If we believe that the present war in Iraq is just and necessary, why do we shrink from looking at the damage it wreaks? Why does the government that ordered the war and hails it as an instrument of good then ask us to respect those who died in the cause by not describing and depicting how they died? And why, in response, have newspapers gone along with Washington and grown timid about showing photos of the killing and maiming? What kind of honor does this bestow on those who are sent to fight in the nation’s name?
Some readers may object to my use of the word slaughter. I do respect other points of view. But I served in the military, and as a reporter I covered several wars—in India, Vietnam, and Cambodia. I came away persuaded that whether one considers a particular war necessary or misguided, the military goal in armed combat is always to kill and thus render helpless those on the other side. That being the case, what is a government’s basis for depriving the public of candid press coverage of what war is all about? How else can voters make informed decisions about a war their government has led them into? The true reason why a government—in this case, the Bush administration—tries to censor and sanitize coverage is to prevent a public outcry against the war, an outcry that might bring down the administration.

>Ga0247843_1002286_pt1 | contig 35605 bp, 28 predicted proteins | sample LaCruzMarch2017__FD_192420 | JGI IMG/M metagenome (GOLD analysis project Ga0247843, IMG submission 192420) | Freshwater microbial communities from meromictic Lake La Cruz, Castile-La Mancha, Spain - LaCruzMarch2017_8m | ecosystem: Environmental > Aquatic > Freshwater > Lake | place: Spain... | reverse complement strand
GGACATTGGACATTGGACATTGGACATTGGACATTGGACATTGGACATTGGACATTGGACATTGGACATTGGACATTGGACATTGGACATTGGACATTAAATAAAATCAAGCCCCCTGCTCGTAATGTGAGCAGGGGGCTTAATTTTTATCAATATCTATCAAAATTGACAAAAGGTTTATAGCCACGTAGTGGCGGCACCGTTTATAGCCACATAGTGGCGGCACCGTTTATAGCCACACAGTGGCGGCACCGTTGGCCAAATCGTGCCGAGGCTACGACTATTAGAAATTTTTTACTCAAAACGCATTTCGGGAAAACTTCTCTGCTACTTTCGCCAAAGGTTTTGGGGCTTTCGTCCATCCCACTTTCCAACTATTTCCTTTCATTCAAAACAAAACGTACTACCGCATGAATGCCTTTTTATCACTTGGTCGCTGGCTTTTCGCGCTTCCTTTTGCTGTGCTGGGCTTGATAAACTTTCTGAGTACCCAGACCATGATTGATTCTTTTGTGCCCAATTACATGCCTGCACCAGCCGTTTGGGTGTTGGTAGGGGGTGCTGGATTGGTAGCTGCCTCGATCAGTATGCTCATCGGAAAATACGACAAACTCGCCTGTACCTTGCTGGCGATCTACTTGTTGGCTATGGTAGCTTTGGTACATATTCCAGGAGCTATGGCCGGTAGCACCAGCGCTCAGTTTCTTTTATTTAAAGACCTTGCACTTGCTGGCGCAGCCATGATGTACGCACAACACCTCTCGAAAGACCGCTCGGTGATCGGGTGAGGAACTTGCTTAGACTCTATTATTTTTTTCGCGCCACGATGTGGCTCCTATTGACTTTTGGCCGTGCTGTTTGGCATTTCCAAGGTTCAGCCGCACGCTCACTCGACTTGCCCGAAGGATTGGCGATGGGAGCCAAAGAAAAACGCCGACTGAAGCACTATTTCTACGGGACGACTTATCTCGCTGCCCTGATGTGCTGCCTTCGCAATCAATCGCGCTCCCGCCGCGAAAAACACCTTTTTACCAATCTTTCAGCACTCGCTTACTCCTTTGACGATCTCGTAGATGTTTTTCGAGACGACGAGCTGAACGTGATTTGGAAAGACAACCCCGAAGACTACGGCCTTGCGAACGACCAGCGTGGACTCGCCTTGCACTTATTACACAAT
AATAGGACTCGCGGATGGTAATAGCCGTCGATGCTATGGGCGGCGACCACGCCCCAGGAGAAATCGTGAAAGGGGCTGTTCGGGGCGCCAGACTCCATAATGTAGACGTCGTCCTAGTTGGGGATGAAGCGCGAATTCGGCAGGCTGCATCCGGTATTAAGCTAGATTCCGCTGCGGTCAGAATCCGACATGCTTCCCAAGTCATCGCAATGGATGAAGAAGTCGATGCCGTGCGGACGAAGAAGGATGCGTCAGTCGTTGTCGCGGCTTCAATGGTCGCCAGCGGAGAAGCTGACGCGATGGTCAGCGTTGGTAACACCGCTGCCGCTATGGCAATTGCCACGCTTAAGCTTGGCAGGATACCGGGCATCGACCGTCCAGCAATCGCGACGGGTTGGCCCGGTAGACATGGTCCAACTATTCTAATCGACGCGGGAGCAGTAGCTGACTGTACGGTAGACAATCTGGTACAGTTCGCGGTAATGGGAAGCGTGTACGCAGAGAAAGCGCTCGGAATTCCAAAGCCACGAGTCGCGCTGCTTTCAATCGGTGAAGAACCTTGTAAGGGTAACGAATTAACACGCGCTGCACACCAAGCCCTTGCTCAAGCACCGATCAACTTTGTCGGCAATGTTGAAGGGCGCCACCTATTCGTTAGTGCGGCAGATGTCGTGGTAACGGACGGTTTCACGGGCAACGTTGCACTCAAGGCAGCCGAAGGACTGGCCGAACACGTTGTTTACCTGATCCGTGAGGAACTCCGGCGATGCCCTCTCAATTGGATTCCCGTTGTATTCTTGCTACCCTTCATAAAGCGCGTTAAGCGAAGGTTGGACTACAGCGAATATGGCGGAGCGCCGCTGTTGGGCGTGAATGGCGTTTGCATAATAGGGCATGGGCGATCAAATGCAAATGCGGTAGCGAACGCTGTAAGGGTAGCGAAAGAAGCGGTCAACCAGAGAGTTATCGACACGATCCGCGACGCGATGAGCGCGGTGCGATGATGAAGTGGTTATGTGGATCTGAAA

It’s tempting to say the concept of gravitas died unremarked in the past four years, along with irony, self-awareness, humility and grace.
But read this, I mean it, read the whole thing. And then when you go and read Ass Missile or Jonah Goldberg, think about something I often notice and always admire in writing: authority.
It’s a hard concept to realize as a writer. There’s no formula to convey to your audience that you know whereof you speak. There’s no easy plug-in-the-verbs-and-dates system to capture the particular voice that tells your readers, I saw this, dammit, I know. And that’s because it’s not an artifcial construct, and you either have it or you don’t.
There’s a lot of opinions about this war. There’s a lot of writing, a lot of punditting, a lot of public gnashing of teeth and hashing-out of strategy and view. I’m inclined to listen to people like Schanberg, whether I always agree with them or not, because it’s blindingly obvious no matter which side of this octagon you’re on that this person speaks with authority, and owns what he says.
Second rate pundits like Goldberg and Hinderaker could, if they cared that much, take lessons.